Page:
Social media, context collapse and the future of data-driven populism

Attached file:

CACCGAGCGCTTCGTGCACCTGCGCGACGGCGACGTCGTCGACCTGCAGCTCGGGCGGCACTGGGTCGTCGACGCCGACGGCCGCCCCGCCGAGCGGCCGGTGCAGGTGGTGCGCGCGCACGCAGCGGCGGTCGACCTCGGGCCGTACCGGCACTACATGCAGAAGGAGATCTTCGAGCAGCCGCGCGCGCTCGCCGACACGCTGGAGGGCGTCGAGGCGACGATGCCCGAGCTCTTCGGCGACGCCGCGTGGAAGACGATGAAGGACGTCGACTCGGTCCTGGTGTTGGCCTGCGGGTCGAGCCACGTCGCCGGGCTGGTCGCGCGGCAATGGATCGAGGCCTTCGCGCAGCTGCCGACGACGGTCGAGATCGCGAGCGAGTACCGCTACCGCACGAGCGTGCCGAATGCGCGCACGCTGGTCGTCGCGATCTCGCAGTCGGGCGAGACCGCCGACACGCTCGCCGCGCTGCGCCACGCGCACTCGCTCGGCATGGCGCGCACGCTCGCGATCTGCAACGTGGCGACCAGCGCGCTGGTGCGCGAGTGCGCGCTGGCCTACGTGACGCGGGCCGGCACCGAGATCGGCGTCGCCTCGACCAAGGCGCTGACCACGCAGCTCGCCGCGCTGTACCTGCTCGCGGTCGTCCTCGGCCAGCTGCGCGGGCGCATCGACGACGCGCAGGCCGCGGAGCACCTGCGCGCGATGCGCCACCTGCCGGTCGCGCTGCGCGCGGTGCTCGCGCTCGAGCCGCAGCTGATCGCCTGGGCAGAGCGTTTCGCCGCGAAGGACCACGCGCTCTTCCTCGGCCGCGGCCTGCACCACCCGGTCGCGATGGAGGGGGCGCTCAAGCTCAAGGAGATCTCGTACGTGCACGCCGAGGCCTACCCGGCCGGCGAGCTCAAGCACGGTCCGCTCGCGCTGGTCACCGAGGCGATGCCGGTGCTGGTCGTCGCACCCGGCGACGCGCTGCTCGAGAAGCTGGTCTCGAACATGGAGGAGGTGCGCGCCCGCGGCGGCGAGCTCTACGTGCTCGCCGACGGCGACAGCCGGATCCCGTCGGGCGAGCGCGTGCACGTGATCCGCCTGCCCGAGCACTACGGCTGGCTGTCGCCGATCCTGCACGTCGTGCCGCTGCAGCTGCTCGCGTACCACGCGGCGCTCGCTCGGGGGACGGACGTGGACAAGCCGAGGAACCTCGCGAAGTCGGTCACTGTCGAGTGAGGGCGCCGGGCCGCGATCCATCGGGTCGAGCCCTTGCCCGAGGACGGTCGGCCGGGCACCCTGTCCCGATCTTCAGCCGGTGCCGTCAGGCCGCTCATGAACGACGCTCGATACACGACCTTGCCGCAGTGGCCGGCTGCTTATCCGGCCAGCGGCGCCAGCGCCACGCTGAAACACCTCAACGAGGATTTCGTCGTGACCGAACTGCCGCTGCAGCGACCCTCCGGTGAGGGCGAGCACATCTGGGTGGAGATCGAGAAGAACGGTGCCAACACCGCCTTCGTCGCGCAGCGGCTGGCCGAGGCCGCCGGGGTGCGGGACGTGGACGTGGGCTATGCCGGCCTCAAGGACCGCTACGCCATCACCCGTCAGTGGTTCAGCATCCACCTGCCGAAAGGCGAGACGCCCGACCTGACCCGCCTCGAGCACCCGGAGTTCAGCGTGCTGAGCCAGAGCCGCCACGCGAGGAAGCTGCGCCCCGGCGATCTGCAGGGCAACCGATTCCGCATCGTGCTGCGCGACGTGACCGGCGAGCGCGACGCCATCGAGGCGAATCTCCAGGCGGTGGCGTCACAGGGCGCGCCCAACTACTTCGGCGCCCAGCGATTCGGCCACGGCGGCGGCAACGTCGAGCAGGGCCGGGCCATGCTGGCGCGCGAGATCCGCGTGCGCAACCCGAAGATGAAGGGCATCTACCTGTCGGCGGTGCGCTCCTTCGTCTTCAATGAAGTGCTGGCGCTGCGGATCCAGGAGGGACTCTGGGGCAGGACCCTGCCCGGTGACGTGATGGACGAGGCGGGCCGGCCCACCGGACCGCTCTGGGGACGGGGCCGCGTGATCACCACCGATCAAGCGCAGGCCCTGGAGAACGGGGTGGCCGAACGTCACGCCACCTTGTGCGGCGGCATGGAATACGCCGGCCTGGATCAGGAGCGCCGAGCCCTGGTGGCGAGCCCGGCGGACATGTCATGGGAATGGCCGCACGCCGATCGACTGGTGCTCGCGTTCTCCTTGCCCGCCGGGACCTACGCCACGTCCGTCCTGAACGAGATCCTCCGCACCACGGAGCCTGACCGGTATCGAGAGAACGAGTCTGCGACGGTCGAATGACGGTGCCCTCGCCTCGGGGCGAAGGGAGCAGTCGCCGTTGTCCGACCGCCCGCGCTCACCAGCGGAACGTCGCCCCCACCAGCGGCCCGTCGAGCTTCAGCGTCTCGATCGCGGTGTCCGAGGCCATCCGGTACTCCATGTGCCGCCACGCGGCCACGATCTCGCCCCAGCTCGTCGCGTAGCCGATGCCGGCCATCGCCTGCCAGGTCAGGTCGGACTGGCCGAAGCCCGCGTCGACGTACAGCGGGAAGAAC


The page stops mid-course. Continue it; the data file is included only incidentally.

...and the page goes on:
During the last decades populism has become a mainstream ideology in Western democracies (Mudde, 2004; 2016). At the same time, the popularisation of digital platforms has facilitated the process of political communication while social networks have become one of the preferred communicative tools for political populists to spread their messages. Drawing on the idea that computational technologies allow a particular performance of populism (Baldwin-Philippi, 2019), this paper aims to foster a better theoretical understanding of how innovation in communication technologies contribute to the success of populism. It is argued that the characteristics of populism (a focus on ‘the people’, technological savviness and chameleonism) allow it to overcome most of the obstacles put in place by digital networks. In particular, populism is in an ideal situation to deal with the phenomena of context collapse in social media (Boyd; Marwick, 2011). Finally, it is argued that in the era of personalized politics (Bennett, 2012), populists can make use of real-time data-driven techniques to develop successful communicative strategies addressed to mass audiences in order to construct the populist self in the image and likeness of the people. This form of populism is called data-driven populism.
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